Friday night, I spent hours speaking to a dear friend about my fatigue, and about my future. She helped me realize I had stopped hoping for any kind of cure, or even to just get a little better. As we talked about the possibilities of me returning to work, feeling better, or starting a family, the landscape of my future seemed increasingly bleak and hopeless.
Then, Saturday morning, I woke up to a miracle; I felt better.
I woke up feeling like I was in complete remission. When I did a body scan, I realized that my pain, migraine, and issues with dexterity, strength, and concentration haven’t actually gotten any better. The only difference is that my fatigue level dropped, but that made such a big difference that I felt like my old self!
Since getting sick, I have had a smattering of days when I’ve woken up with a little bit of unexpected energy. I am accustomed to using that energy for about 5-15 minutes, getting things done I haven’t usually been able to do for myself while sick. Then, I am used to reaching a point where my energy levels plummet. It usually feels as if my body is punishing me for “overdoing it” for those short stretches. I often have to get back in bed or lie down on the couch, unable to have a conversation or think clearly for a long time before my energy returns to its normal sluggish level.
When I woke up with some energy on Saturday, I assumed that I had happened upon a day like the one I just described. A half an hour passed, though, and I was still active, with no signs of the deep, relentless fatigue that has plagued me for so long. I knew that I might be risking a longer, deeper crash, but I kept going.
At every moment, I expected the other shoe to drop. Instead, my energy carried me through 16 hours of sustained activity on Saturday. 16 HOURS. On my very best days in the past two years, I’ve had a total of four hours of productive energy in a day, scattered throughout the day in 30 second to 60 minute chunks. Yesterday, I had four times that. It was active work, too! I was up and down the stairs all day, doing many things I haven’t been able to do since I got sick, including laundry, cooking for my partner and our neighbors, walking my dogs for two whole blocks, and even bringing out the trash.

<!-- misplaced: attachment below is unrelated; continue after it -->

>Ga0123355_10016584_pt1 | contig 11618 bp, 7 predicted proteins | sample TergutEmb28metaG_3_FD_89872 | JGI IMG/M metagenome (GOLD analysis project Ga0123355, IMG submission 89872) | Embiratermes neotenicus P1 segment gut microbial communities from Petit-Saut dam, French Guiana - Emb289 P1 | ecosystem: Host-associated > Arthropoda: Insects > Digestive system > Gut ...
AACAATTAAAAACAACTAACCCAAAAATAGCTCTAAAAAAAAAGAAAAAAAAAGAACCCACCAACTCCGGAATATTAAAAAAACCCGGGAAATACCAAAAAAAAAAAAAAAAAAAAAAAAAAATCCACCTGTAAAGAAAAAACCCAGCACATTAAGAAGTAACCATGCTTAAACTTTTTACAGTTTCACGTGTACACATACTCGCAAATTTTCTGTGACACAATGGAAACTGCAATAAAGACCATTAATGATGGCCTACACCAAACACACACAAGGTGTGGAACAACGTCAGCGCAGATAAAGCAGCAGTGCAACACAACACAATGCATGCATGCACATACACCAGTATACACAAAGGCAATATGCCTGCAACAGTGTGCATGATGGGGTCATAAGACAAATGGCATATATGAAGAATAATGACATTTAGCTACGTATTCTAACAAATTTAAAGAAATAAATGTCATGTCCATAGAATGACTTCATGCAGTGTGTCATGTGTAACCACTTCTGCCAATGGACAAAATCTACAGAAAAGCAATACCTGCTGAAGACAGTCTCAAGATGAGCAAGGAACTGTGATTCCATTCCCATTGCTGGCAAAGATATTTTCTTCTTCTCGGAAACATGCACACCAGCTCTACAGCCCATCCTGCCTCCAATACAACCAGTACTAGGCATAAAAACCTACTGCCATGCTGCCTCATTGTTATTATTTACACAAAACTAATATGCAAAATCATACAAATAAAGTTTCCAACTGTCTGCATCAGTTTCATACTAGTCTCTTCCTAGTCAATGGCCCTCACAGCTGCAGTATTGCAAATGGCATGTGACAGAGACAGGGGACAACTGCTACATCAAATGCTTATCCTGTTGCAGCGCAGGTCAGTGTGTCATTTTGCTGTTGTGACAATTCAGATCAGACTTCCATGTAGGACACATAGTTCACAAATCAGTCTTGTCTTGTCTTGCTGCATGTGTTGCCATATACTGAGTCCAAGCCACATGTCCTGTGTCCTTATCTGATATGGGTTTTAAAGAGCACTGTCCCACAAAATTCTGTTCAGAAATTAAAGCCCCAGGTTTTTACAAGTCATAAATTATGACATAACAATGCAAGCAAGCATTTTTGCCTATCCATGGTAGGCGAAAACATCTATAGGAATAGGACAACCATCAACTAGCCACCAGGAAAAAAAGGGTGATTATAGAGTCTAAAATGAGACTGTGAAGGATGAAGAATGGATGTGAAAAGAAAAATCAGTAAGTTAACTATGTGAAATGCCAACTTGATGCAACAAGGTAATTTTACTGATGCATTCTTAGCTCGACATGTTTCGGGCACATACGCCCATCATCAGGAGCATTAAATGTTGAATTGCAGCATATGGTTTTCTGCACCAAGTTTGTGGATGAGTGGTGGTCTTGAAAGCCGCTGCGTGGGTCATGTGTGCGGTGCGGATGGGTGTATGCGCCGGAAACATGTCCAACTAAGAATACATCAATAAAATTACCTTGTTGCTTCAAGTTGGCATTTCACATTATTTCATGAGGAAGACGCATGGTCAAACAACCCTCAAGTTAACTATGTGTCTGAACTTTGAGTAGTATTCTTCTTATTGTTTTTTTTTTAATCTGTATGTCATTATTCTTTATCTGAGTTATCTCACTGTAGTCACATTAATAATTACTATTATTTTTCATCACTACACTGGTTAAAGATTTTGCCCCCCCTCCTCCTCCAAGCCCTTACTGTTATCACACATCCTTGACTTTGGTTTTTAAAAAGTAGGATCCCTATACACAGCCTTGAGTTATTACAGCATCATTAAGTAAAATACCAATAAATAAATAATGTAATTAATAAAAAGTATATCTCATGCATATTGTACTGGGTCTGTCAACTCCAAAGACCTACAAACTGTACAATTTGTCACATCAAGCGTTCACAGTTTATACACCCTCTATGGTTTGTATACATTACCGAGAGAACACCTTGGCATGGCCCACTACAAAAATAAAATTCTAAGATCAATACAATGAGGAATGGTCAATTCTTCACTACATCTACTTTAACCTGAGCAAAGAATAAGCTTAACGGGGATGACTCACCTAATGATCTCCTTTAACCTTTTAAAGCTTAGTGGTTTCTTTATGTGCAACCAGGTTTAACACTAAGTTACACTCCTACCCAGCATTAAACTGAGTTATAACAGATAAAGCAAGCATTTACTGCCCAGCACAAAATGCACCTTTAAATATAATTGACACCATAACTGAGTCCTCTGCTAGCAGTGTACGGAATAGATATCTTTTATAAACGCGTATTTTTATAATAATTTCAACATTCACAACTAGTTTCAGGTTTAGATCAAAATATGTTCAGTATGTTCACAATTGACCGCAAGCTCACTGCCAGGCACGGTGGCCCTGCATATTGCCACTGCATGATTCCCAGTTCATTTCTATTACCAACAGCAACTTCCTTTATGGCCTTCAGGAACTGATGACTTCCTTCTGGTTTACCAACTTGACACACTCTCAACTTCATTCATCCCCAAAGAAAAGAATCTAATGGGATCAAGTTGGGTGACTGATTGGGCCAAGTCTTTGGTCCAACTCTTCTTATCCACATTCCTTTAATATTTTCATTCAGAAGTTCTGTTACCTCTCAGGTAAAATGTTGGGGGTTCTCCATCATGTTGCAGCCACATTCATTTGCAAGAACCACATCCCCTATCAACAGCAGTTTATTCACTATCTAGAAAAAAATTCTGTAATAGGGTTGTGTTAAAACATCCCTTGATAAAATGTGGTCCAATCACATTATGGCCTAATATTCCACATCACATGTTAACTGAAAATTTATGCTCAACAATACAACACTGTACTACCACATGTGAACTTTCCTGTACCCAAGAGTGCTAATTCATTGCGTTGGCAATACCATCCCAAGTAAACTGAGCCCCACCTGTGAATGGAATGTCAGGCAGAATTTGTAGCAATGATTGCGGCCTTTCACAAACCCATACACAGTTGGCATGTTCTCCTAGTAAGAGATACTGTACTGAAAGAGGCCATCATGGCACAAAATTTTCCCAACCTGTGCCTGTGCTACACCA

Never before has my heart soared over being able to take the trash out, but believe me, being able to take care of myself and my partner like that felt nothing short of miraculous. It made me sing, and skip, and bound, and jump around. And still my energy held strong.
Last night at bedtime, I started sobbing. I realized that I was terrified to go to sleep. I was terrified that I would never again wake up feeling like my old energetic self. I felt like my life had been on pause for the whole time since I got sick, and it had just been unpaused for that one perfect day. I wanted the day of energy to go on forever. Finally, though, I did sleep.
Today was yet another miracle day, full of sunshine and joy and sweet, sweet energy. Ten full hours of it.
I even got to talk to my Dad on the phone for 15 minutes for Father’s Day. I think that call is remarkable enough to write about for two reasons. First, because phone calls are often too exhausting for me, and it was amazing to be able to “be a good daughter” and reach out to him and show my love. The second reason I mention that call is that, when I told my father about my weekend through tears of joy, I could hear tears in his voice as he said, “Your news is the best gift a father could get on Father’s Day.” I’m crying just writing about it. I was touched beyond belief to hear just how much he understands about my fight with fatigue, and how much love he showed in meeting me in feeling deep relief and joy.
As I write, I have finally hit my energy wall. I feel achy and clammy and deeply bone-weary.
At this moment, I have absolutely no idea what tomorrow or any other part of my future will look like. I may never get more days of remission. I may have one or more good days scattered over time. I may have longer periods where I feel like I have my life back. Or, my days of fatigue might be mostly behind me. There is no way of knowing. I’m just so grateful to have had these precious days, and to have my hope for the future rekindled.